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Gardai to regulate new indoor hospitality protocols, stakeholders told

Six reopening scenarios to facilitate indoor hospitality for vaccinated people will go to Cabinet for a final decision on Tuesday.





Gardai will have a role regulating and inspecting new protocols to facilitate the return of indoor hospitality for vaccinated people, stakeholders have been told.

Further meetings were held between Government and industry representatives on Thursday, with six reopening scenarios to go to Cabinet for a final decision on Tuesday.

It follows Nphet advice to limit access to indoor hospitality to only people who are fully vaccinated or who have recovered from Covid-19, to curb the spread of the Delta variant.

When the choice comes down to this proposal or staying closed for several more months, we feel we have no option but to go along with it.Donall O'Keefe, Licensed Vintners Association

Many in the hospitality sector are deeply unhappy with the plans, but fear they have no other choice, with the Licensed Vintners Association (LVA) saying they are being “put over a barrel.”

They say the choice they face is between remaining shut indefinitely, or “proceeding with a hugely challenging system.”

LVA chief executive Donall O’Keeffe said: “We don’t like this approach and we don’t want it. We feel it is deeply problematic on a practical level.

“But when the choice comes down to this proposal or staying closed for several more months, we feel we have no option but to go along with it.

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“With some pubs having now been shut for almost 16 consecutive months we’re being put over a barrel because we have to get the sector open or more businesses will go bust and thousands more will lose their livelihoods.”

Taoiseach Micheal Martin has refused to be drawn on a date for their return, but said plans will be in place as promised by July 19.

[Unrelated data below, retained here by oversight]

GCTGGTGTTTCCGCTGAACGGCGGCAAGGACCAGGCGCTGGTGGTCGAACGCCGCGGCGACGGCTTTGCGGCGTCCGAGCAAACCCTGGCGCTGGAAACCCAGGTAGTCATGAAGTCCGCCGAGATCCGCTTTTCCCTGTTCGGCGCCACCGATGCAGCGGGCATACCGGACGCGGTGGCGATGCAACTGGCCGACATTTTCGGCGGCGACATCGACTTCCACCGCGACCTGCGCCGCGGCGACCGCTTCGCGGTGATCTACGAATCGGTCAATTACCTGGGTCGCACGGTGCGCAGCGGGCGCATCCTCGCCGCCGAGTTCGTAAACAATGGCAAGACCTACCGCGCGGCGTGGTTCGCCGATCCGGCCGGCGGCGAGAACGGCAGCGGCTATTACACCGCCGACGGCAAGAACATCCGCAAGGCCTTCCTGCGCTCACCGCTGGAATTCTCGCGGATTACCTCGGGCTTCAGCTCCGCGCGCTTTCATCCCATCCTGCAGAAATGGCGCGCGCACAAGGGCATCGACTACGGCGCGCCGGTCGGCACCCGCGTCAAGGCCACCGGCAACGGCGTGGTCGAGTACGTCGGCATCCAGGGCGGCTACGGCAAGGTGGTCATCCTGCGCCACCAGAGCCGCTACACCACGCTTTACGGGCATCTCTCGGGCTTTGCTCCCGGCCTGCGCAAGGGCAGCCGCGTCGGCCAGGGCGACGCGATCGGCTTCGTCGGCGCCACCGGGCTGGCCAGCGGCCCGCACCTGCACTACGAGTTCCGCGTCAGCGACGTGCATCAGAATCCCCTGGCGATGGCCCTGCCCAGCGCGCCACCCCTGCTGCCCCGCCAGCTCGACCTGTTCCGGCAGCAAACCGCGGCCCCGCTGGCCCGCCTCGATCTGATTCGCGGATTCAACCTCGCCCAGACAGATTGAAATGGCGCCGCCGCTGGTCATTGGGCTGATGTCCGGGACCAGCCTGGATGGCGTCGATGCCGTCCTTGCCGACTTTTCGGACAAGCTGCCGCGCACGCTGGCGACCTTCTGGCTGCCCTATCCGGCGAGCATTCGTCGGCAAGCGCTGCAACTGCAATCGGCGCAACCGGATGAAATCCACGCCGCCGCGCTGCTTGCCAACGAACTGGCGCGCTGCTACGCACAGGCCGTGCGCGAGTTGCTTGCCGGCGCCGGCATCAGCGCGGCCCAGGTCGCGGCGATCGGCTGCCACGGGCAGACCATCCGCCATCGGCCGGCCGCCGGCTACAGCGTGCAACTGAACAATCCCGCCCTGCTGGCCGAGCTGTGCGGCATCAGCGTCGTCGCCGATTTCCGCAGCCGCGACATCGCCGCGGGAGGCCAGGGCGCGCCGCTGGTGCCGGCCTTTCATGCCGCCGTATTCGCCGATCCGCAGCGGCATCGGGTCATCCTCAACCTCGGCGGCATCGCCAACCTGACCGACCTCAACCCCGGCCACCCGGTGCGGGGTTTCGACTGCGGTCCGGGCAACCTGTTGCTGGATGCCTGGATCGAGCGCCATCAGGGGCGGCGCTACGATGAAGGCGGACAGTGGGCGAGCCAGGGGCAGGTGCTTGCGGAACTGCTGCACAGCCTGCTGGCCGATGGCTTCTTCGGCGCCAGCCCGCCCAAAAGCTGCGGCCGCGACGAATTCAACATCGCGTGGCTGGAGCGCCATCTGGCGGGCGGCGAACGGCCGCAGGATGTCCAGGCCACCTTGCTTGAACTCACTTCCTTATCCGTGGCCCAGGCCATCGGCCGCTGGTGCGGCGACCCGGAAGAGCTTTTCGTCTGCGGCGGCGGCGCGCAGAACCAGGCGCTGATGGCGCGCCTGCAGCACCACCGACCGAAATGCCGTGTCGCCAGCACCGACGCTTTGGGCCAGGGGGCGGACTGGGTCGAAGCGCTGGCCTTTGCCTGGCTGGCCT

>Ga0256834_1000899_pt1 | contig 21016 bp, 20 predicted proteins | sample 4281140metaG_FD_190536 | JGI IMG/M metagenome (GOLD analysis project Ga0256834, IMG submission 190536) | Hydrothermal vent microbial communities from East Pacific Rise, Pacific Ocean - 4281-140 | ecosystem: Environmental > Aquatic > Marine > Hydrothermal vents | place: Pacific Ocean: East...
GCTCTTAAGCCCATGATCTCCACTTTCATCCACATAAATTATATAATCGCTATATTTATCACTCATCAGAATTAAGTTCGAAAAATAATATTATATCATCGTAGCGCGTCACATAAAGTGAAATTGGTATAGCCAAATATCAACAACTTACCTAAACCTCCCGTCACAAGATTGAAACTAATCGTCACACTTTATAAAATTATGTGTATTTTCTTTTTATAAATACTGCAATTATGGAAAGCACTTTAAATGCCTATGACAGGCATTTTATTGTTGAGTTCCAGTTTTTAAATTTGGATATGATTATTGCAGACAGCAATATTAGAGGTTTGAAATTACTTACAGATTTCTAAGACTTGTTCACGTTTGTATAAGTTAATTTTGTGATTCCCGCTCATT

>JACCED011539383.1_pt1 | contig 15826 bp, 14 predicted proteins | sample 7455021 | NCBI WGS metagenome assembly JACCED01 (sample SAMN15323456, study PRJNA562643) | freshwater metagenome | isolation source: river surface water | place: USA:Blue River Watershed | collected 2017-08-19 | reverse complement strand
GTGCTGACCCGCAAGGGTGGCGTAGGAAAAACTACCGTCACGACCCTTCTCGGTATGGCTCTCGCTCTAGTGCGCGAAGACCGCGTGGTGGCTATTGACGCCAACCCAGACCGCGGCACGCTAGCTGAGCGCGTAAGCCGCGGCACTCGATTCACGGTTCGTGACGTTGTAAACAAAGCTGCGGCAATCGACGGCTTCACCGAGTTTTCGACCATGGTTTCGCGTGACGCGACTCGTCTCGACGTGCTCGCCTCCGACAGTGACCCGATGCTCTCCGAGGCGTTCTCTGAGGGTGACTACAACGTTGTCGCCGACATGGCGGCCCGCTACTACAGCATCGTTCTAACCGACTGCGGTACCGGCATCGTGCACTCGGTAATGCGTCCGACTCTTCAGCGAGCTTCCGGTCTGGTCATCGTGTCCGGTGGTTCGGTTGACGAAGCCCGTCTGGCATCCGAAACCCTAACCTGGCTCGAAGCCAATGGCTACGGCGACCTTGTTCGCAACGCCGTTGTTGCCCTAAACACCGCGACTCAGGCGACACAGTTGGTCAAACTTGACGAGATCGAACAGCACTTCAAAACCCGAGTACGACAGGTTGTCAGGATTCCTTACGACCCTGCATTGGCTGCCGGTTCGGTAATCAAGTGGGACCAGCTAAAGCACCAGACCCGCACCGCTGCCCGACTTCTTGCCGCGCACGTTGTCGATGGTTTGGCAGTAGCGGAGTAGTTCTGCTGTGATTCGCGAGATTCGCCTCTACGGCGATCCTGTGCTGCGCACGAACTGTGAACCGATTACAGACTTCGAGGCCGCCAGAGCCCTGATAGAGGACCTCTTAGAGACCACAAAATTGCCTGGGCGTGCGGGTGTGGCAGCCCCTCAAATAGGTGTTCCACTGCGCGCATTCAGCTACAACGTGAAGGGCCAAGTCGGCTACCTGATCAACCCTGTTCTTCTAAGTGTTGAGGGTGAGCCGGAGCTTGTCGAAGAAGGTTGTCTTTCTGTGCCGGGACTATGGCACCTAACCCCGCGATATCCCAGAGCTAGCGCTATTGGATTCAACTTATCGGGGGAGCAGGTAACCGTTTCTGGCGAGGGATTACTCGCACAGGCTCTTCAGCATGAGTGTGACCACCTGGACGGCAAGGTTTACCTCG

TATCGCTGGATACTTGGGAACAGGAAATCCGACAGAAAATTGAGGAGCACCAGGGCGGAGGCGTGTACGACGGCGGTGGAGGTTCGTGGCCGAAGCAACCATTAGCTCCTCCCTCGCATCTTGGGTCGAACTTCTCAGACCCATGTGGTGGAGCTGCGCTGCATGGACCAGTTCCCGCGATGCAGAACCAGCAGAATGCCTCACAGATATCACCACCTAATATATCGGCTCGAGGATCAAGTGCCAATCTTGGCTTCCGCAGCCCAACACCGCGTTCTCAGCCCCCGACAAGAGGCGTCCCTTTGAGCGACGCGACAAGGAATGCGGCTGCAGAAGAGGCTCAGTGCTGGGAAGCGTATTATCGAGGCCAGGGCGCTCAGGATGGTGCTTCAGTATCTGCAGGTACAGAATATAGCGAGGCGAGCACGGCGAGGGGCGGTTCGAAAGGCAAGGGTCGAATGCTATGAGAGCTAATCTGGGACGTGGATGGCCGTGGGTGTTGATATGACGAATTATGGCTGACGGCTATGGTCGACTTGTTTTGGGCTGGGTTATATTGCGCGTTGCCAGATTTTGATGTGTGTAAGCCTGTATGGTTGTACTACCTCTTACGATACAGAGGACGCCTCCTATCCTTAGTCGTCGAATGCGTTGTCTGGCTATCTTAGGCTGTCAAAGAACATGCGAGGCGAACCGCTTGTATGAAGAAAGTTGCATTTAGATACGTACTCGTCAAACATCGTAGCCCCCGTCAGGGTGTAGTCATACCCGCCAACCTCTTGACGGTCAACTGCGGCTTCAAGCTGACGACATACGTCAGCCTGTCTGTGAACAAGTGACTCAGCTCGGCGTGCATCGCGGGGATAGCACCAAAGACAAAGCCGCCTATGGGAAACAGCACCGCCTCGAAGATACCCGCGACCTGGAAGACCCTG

All of the major stakeholders have pushed for July 19 to become the reopening date.

There will be a phased approach to reopening with ventilation, CO2 monitors, work safety protocols and reopening guidelines developed for indoor hospitality.

The used of antigen and PCR testing will be investigated over the weeks ahead, despite Nphet objecting to their use in indoor hospitality settings.

Gardai, along with the Health and Safety Authority, Failte Ireland and environmental health officers will play a role in regulating and inspecting the new protocols.

One proposal is that a “vaccine pass” will be sent to people who have been fully vaccinated, or previously had the disease, which could be shown on doors for entry.

Discussions on Thursday explored how the EU Digital Covid Certificates, to be issued from Monday via email and post, can be used to prove fully vaccinated and recovery status.

Padraig Cribben, chief executive of the Vintners Federation of Ireland (VFI), said: “Our primary goal is to get our members reopened in a safe manner both for publicans, their staff and customers.

“If a so-called vaccine pass is what’s required then the onus is now on Government to get the legislation passed next week before the Oireachtas takes its summer break.

“There remains legal issues to be resolved but we remain insistent that pubs need to reopen on 19th July. If the political will is there to make it happen then it will happen.”

The Restaurants Association of Ireland said “progress has been made” following their meeting with Government on Thursday, but said “more work is required.”

The Taoiseach said that primary legislation will be required to put the new measures on a legal footing.


Taoiseach Micheal Martin has said primary legislation will be needed for proposals to reopen indoor hospitality (Julien Behal/PA)